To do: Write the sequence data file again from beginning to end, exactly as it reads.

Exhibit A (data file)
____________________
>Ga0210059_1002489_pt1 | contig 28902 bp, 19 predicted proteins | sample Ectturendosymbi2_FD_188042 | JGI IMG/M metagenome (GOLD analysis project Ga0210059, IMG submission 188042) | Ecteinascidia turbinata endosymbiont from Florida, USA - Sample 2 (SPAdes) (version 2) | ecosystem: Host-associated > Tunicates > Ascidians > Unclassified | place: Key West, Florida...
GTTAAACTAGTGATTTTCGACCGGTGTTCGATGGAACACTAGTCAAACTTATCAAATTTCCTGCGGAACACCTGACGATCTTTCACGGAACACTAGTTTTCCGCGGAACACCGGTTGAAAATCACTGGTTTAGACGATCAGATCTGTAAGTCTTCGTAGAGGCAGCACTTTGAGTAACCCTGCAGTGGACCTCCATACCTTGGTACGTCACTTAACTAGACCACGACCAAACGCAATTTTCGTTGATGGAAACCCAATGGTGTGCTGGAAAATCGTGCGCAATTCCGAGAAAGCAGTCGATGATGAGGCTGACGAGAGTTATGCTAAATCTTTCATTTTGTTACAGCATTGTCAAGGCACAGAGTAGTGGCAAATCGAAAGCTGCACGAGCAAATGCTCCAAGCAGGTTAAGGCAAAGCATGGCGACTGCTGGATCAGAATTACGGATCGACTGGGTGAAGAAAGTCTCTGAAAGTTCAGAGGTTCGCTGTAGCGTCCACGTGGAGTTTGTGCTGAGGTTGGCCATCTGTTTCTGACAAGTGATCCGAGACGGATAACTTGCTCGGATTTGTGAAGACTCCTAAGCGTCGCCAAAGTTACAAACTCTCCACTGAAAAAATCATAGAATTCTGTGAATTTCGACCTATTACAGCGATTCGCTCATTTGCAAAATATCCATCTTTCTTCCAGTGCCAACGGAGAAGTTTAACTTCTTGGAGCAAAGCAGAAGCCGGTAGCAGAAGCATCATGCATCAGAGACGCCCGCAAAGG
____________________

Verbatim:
>Ga0210059_1002489_pt1 | contig 28902 bp, 19 predicted proteins | sample Ectturendosymbi2_FD_188042 | JGI IMG/M metagenome (GOLD analysis project Ga0210059, IMG submission 188042) | Ecteinascidia turbinata endosymbiont from Florida, USA - Sample 2 (SPAdes) (version 2) | ecosystem: Host-associated > Tunicates > Ascidians > Unclassified | place: Key West, Florida...
GTTAAACTAGTGATTTTCGACCGGTGTTCGATGGAACACTAGTCAAACTTATCAAATTTCCTGCGGAACACCTGACGATCTTTCACGGAACACTAGTTTTCCGCGGAACACCGGTTGAAAATCACTGGTTTAGACGATCAGATCTGTAAGTCTTCGTAGAGGCAGCACTTTGAGTAACCCTGCAGTGGACCTCCATACCTTGGTACGTCACTTAACTAGACCACGACCAAACGCAATTTTCGTTGATGGAAACCCAATGGTGTGCTGGAAAATCGTGCGCAATTCCGAGAAAGCAGTCGATGATGAGGCTGACGAGAGTTATGCTAAATCTTTCATTTTGTTACAGCATTGTCAAGGCACAGAGTAGTGGCAAATCGAAAGCTGCACGAGCAAATGCTCCAAGCAGGTTAAGGCAAAGCATGGCGACTGCTGGATCAGAATTACGGATCGACTGGGTGAAGAAAGTCTCTGAAAGTTCAGAGGTTCGCTGTAGCGTCCACGTGGAGTTTGTGCTGAGGTTGGCCATCTGTTTCTGACAAGTGATCCGAGACGGATAACTTGCTCGGATTTGTGAAGACTCCTAAGCGTCGCCAAAGTTACAAACTCTCCACTGAAAAAATCATAGAATTCTGTGAATTTCGACCTATTACAGCGATTCGCTCATTTGCAAAATATCCATCTTTCTTCCAGTGCCAACGGAGAAGTTTAACTTCTTGGAGCAAAGCAGAAGCCGGTAGCAGAAGCATCATGCATCAGAGACGCCCGCAAAGG